patients to take warfarin due to concerns with the drug and the inconvenience it can bring.

4) Patients have no choice in how they manage their treatment of their long-term

condition.

False: Department of Health policy sets out the importance of having the patient at the heart of
care. Patients should be offered choices into their preferred therapy and model of care that
must include discussion of the relative benefits and risks. Patients should be able to have an
informative discussion with their health professional about their options for treatment and care.

5) Self-monitoring with INR devices is complicated and can only be done by a trained

clinician or anticoagulant nurse.
False: Self-monitoring is just as accurate as being tested with a GP or at an anticoagulation
clinic. Most people on long-term warfarin with reasonable eyesight and manual dexterity, or
their carer, may be suitable for self-monitoring. There is no age limit. Those who self-monitor
achieve a quality of anticoagulant control, which may be superior to that attained in routine
specialist anticoagulation clinics.
Some healthcare professionals can be initial y cautious; this might be because they are not
familiar with the concept of self-testing and so discourage their patients from self-testing. It is
important that patients talk to their Doctor or nurse about their wish to self-test. Patients wil
need their support for some initial training and wil need to arrange with them how to contact
them if an INR result is outside of the ideal target (therapeutic) range.
6) Self-testing does not provide results as accurate as clinically supervised testing.
False: Self-monitoring is just as accurate as being tested with a GP or at an anticoagulation
clinic. Studies have shown that the accuracy of Point of Care (POC) devices are comparable to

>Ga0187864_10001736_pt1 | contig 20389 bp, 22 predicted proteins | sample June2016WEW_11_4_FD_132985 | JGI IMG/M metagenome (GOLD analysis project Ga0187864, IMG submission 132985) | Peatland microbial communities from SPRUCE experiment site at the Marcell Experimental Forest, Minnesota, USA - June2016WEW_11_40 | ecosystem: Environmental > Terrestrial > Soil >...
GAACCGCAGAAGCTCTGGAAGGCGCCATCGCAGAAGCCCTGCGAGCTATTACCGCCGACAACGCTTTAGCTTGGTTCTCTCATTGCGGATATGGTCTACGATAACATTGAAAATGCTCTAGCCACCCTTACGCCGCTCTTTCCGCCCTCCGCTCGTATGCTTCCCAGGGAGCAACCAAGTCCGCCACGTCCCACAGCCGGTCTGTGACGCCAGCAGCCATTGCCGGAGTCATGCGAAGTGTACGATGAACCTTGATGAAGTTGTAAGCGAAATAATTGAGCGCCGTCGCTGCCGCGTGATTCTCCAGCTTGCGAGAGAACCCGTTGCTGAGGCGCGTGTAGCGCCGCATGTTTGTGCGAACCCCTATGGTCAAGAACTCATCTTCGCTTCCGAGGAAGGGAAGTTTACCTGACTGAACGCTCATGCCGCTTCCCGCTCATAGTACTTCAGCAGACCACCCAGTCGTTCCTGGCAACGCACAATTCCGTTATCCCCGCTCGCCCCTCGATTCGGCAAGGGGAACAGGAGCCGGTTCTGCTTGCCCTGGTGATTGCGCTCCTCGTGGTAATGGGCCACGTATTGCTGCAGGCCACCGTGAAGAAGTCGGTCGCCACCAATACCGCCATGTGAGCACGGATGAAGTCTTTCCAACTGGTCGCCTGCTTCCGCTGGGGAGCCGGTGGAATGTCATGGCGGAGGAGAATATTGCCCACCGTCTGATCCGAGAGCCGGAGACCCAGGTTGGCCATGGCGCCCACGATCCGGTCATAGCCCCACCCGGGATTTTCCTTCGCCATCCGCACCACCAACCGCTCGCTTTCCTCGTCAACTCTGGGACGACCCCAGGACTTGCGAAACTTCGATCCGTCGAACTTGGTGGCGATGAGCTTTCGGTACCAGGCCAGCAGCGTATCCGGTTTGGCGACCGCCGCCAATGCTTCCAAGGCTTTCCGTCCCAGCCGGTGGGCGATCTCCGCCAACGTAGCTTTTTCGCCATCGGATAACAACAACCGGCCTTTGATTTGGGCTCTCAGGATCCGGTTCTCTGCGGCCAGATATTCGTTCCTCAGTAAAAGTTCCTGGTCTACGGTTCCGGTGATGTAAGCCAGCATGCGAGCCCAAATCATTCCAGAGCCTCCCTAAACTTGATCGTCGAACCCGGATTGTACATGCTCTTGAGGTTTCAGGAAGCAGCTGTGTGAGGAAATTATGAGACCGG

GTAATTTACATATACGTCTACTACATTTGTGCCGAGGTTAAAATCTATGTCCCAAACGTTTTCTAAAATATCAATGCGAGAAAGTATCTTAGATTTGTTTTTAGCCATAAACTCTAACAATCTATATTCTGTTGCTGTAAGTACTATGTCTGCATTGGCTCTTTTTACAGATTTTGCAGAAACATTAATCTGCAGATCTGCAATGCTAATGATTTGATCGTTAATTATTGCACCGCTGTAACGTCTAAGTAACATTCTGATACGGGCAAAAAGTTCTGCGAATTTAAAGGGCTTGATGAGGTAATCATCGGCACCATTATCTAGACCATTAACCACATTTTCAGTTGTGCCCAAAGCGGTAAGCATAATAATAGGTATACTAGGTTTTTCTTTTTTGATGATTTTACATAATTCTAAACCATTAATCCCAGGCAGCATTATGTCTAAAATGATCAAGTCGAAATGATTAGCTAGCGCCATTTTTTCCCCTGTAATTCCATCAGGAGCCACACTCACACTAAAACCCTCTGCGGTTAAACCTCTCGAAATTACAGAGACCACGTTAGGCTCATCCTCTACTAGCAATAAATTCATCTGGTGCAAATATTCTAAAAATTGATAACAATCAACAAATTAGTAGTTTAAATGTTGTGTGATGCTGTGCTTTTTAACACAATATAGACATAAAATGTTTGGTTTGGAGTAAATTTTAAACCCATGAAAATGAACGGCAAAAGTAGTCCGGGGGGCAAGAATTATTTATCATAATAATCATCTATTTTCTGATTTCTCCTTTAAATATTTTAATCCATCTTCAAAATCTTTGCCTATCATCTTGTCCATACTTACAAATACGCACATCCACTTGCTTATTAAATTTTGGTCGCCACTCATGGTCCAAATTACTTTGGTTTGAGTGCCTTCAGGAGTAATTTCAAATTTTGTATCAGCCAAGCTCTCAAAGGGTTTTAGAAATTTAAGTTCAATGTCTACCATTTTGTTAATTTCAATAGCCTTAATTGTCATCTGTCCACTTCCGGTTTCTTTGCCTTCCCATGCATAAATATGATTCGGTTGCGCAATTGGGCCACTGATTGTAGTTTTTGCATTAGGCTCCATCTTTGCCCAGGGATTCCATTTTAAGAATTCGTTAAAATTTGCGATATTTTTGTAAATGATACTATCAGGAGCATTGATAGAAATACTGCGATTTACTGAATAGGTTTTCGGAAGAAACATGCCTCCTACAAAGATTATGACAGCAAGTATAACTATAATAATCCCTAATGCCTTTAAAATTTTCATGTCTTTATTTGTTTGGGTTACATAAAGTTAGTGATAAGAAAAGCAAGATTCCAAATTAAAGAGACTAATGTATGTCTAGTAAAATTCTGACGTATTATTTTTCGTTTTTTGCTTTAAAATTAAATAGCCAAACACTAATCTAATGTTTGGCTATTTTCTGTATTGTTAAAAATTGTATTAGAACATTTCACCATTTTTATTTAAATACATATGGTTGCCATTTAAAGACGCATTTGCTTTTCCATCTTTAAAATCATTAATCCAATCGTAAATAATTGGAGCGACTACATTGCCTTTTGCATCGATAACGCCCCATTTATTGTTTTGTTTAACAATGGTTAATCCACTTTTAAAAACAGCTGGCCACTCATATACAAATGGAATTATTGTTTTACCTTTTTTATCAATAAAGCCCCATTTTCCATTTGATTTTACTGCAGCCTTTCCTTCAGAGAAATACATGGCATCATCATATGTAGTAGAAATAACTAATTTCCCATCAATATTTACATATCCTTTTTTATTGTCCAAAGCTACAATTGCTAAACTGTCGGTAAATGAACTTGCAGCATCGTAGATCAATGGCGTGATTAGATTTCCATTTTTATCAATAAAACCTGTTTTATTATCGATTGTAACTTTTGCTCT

laboratory measures, with patients showing improvement in anticoagulant control and reduced
risk of thrombosis compared to clinic-based care2. In 2006, NICE recommended the use of self-
monitoring devices as an option for specific patients3. One such self-monitoring device that
1 Atrial fibril ation. The management of atrial fibril ation, NICE, June 2006, http://www.nice.org.uk/nicemedia/live/10982/30054/30054.pdf
accessed 29th May 2013
2 Point-of-care INR coagulometers for self-management of oral anticoagulation: primary care diagnostic technology update, British Journal of
General Practice, October 2012, http://pubmedcentralcanada.ca/pmcc/articles/PMC3481522/ accessed 29th May 2013
3 Atrial fibril ation. The management of atrial fibril ation, NICE, June 2006, http://www.nice.org.uk/nicemedia/live/10982/30054/30054.pdf
accessed 29th May 2013
Campaign Toolkit
Myth Buster
Busting the myths around INR self-monitoring

could be used is the CoaguChek® XS, which has a number of inbuilt technologies to ensure
the accuracy of results. Built-in controls on both the meter and the test strip confirm the blood is
correctly applied and the test was successful. The CoaguChek® XS has been independently
evaluated and approved by the Centre for Evidence-based Purchasing. It has an International
Sensitivity Index (ISI) of 1.0 as recommended by the World Health Organisation (WHO) and the
British Society of Haematology, for results that closely correlate with clinic methods, and a
coefficient of variation (CV) of <4.5% making it both accurate and precise.
7) Self-monitoring isn’t necessary because GP and hospital clinics provide satisfactory
monitoring and testing services.